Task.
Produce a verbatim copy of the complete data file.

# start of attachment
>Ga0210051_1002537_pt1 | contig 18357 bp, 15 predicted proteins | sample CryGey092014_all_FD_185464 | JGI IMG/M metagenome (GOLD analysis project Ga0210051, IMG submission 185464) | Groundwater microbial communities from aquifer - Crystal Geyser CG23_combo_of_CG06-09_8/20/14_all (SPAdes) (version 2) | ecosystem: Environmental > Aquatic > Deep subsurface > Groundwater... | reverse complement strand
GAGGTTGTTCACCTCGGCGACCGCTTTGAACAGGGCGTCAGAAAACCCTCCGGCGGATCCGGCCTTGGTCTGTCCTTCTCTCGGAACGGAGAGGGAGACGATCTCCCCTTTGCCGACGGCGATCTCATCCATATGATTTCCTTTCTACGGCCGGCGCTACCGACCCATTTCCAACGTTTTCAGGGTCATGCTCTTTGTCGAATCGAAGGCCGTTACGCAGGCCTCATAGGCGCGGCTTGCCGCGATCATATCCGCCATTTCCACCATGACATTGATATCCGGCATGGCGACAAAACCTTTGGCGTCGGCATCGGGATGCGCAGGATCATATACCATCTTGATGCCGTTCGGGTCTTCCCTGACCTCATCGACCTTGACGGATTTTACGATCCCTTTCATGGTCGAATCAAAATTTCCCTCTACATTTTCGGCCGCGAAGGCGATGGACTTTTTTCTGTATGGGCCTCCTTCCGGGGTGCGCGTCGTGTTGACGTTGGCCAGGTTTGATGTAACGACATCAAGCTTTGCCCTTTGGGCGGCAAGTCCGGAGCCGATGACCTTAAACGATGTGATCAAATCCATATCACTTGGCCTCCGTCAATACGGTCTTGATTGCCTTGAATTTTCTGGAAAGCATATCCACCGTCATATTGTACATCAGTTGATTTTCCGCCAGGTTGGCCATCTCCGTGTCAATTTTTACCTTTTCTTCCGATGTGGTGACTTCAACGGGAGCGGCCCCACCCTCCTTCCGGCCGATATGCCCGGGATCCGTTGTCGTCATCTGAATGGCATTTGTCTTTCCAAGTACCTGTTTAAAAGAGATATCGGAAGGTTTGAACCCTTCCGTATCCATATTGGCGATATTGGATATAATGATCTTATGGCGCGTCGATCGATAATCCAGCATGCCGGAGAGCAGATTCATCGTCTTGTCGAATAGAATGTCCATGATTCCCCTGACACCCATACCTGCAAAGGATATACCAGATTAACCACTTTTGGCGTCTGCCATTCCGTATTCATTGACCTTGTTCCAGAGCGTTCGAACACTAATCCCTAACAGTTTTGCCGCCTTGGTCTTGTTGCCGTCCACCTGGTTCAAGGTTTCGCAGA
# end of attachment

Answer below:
>Ga0210051_1002537_pt1 | contig 18357 bp, 15 predicted proteins | sample CryGey092014_all_FD_185464 | JGI IMG/M metagenome (GOLD analysis project Ga0210051, IMG submission 185464) | Groundwater microbial communities from aquifer - Crystal Geyser CG23_combo_of_CG06-09_8/20/14_all (SPAdes) (version 2) | ecosystem: Environmental > Aquatic > Deep subsurface > Groundwater... | reverse complement strand
GAGGTTGTTCACCTCGGCGACCGCTTTGAACAGGGCGTCAGAAAACCCTCCGGCGGATCCGGCCTTGGTCTGTCCTTCTCTCGGAACGGAGAGGGAGACGATCTCCCCTTTGCCGACGGCGATCTCATCCATATGATTTCCTTTCTACGGCCGGCGCTACCGACCCATTTCCAACGTTTTCAGGGTCATGCTCTTTGTCGAATCGAAGGCCGTTACGCAGGCCTCATAGGCGCGGCTTGCCGCGATCATATCCGCCATTTCCACCATGACATTGATATCCGGCATGGCGACAAAACCTTTGGCGTCGGCATCGGGATGCGCAGGATCATATACCATCTTGATGCCGTTCGGGTCTTCCCTGACCTCATCGACCTTGACGGATTTTACGATCCCTTTCATGGTCGAATCAAAATTTCCCTCTACATTTTCGGCCGCGAAGGCGATGGACTTTTTTCTGTATGGGCCTCCTTCCGGGGTGCGCGTCGTGTTGACGTTGGCCAGGTTTGATGTAACGACATCAAGCTTTGCCCTTTGGGCGGCAAGTCCGGAGCCGATGACCTTAAACGATGTGATCAAATCCATATCACTTGGCCTCCGTCAATACGGTCTTGATTGCCTTGAATTTTCTGGAAAGCATATCCACCGTCATATTGTACATCAGTTGATTTTCCGCCAGGTTGGCCATCTCCGTGTCAATTTTTACCTTTTCTTCCGATGTGGTGACTTCAACGGGAGCGGCCCCACCCTCCTTCCGGCCGATATGCCCGGGATCCGTTGTCGTCATCTGAATGGCATTTGTCTTTCCAAGTACCTGTTTAAAAGAGATATCGGAAGGTTTGAACCCTTCCGTATCCATATTGGCGATATTGGATATAATGATCTTATGGCGCGTCGATCGATAATCCAGCATGCCGGAGAGCAGATTCATCGTCTTGTCGAATAGAATGTCCATGATTCCCCTGACACCCATACCTGCAAAGGATATACCAGATTAACCACTTTTGGCGTCTGCCATTCCGTATTCATTGACCTTGTTCCAGAGCGTTCGAACACTAATCCCTAACAGTTTTGCCGCCTTGGTCTTGTTGCCGTCCACCTGGTTCAAGGTTTCGCAGA